One of the problems in designing good methods of financial investing is that no single method pays off through all cyclical fluctuations. There will be times when any given method experiences draw-downs and losses.
What most investment methods try to do is generate positive returns over the long run. One of the most common ways to do this involves taking exposures to various assets in more or less stable proportions. That way, it is hoped that some of the assets will always be generating returns, regardless of the state of the economic cycle.
Most rational asset allocations include a large proportion of equity and a large proportion of debt along with small proportions of unusual assets like precious metals, commodity exposures, etc. (We’re assuming real estate holdings aren’t included in financial assets but are considered as a separate category.) Usually we would expect such an asset allocation to have roughly 80-85 per cent invested in debt and equity combined.
The life-cycle theorists suggest that weights in asset allocation should be set according to the investor’s age. A young man should have high exposure to equity, while an elderly person should be more focussed on debt. That way, there is high growth with attendant volatility in the early stages of a portfolio, and stbility in the later years.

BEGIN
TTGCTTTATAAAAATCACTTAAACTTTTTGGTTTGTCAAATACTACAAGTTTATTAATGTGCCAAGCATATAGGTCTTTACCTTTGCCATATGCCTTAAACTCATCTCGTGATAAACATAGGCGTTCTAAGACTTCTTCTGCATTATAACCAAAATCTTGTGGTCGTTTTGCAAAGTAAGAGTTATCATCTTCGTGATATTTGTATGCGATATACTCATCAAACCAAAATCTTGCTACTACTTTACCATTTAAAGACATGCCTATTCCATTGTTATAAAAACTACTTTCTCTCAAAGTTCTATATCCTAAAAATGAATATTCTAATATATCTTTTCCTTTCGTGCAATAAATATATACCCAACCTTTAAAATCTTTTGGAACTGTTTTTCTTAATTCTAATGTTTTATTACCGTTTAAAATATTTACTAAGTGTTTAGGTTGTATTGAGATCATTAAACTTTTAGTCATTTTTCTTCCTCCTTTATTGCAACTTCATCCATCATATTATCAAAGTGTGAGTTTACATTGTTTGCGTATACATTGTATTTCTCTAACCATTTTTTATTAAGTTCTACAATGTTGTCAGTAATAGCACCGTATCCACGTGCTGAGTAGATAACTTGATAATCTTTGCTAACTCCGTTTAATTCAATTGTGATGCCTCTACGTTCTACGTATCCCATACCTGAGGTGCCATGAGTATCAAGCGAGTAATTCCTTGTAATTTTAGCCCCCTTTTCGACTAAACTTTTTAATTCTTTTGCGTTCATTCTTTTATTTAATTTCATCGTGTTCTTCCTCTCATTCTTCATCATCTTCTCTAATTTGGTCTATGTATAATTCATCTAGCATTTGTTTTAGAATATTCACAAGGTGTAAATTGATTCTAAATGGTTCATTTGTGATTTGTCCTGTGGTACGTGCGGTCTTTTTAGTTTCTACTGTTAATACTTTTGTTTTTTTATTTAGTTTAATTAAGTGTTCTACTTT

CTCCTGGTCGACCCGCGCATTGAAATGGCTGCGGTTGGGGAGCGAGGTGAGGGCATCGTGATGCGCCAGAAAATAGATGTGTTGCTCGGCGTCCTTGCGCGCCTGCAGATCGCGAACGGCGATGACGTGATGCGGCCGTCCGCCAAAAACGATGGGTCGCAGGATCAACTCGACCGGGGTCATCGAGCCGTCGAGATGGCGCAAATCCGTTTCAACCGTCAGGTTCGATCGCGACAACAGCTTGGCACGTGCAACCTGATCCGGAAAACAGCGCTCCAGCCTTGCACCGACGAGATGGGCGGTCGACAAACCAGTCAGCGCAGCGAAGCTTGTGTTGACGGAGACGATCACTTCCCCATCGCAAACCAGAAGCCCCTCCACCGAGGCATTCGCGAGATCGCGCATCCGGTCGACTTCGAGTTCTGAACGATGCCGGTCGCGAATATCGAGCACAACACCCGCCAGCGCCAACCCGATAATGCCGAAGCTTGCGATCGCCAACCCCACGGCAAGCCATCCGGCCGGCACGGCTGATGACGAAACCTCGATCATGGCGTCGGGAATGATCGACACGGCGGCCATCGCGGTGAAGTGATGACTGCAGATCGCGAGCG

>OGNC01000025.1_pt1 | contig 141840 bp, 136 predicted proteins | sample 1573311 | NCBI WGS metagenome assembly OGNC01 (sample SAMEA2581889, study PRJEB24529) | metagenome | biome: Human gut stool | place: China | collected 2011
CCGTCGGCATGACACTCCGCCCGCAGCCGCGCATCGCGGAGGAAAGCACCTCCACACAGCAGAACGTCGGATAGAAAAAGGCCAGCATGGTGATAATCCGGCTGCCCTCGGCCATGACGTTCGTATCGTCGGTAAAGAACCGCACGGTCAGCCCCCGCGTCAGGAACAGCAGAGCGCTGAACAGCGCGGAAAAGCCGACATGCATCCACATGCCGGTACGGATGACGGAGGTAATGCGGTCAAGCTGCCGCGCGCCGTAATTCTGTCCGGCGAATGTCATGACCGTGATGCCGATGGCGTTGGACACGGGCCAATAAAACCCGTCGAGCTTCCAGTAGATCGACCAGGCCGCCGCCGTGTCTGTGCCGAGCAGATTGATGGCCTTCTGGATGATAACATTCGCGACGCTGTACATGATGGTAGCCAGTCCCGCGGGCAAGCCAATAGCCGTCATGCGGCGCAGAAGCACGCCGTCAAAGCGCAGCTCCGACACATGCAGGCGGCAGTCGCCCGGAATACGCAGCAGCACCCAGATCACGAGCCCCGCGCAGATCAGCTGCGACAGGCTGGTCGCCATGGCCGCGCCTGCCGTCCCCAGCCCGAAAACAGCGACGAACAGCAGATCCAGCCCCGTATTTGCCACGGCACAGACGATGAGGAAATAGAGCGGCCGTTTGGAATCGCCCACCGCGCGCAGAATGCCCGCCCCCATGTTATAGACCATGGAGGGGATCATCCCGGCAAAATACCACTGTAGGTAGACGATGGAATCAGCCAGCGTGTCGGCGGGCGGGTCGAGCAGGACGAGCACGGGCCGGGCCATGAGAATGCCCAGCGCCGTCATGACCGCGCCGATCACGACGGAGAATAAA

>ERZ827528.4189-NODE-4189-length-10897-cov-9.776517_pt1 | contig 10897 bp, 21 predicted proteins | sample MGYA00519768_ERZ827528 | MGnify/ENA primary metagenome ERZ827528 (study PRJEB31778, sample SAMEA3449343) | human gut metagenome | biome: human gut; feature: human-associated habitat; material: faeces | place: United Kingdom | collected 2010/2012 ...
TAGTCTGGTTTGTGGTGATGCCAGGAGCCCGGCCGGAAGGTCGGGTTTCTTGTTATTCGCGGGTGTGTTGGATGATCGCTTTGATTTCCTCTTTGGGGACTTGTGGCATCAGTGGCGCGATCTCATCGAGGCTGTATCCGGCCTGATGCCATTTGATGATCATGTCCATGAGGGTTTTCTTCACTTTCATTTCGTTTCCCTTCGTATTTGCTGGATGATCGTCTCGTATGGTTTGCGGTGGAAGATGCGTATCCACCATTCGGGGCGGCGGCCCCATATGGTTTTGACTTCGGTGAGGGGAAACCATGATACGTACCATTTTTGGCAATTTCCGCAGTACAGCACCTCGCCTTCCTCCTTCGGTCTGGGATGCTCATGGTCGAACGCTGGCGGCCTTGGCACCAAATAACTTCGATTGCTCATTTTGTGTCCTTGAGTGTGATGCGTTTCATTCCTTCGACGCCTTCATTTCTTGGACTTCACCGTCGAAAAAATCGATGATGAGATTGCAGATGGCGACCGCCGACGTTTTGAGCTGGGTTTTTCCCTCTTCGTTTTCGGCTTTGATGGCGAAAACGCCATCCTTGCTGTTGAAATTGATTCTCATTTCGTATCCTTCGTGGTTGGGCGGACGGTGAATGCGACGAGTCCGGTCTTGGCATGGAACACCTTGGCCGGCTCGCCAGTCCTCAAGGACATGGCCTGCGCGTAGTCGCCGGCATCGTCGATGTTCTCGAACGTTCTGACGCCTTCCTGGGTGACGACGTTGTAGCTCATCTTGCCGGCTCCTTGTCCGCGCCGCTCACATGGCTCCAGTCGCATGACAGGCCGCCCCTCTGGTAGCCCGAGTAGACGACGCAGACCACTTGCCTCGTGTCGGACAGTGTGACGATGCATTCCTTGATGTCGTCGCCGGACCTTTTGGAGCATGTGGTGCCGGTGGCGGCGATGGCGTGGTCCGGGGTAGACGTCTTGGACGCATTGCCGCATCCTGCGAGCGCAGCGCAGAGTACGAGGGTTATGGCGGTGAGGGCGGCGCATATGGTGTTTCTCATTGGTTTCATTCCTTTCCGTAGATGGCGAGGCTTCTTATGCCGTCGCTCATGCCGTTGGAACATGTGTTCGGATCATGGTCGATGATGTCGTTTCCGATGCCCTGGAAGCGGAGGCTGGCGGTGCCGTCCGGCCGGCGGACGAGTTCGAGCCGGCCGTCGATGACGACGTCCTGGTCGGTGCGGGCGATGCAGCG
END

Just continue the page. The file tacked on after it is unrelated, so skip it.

This is quite logical but it cannot be more than a rule of thumb. It is based on the assumption that business cycles are relatively short-term and can be safely ignored. We know that this is not necessarily true, however.
There can be long periods — 8-10 years or even longer — when an equity portfolio goes nowhere. Similarly there can be long periods of high inflation when debt is a guaranteed loser. If you happen to be of the “wrong” age at the “wrong” time, this system of rigidly allocating asset weight by age would give very disappointing results.
Active asset allocation
Any more active system of asset allocation leads back to a central problem. Active asset allocation implies being able to switch weights to take larger exposures in whatever is likely to perform well. But if you can guess correctly which asset is likely to outperform at a given point of time, you don’t need a system! However, if your guesses are wrong, you will probably land up in a bigger mess than with almost any consistent system.
High dividend yield stocks
One of the more logical methods of fiddling around with asset allocations is to look for stable income from equity, rather than rely purely on debt for the stable income. That is, try and build an equity portfolio that offers a high dividend payout. In the Indian context, the preferential tax-treatment of dividends versus interest makes this relatively easier to do. In effect, for somebody in the highest tax bracket, 1 per cent dividend equals 1.35 per cent interest.
The concept behind this is simple. There may be long periods when equity valuations are depressed. However, there will always be some companies that are making profits and handing out dividends. If you buy into such companies at a point when valuations are depressed, the dividend yield will be on the high side. As and when valuations recover, there could be an upside in terms of capital gains but that isn’t the primary concern. So long as the dividend yield stays reasonably high, the strategy works.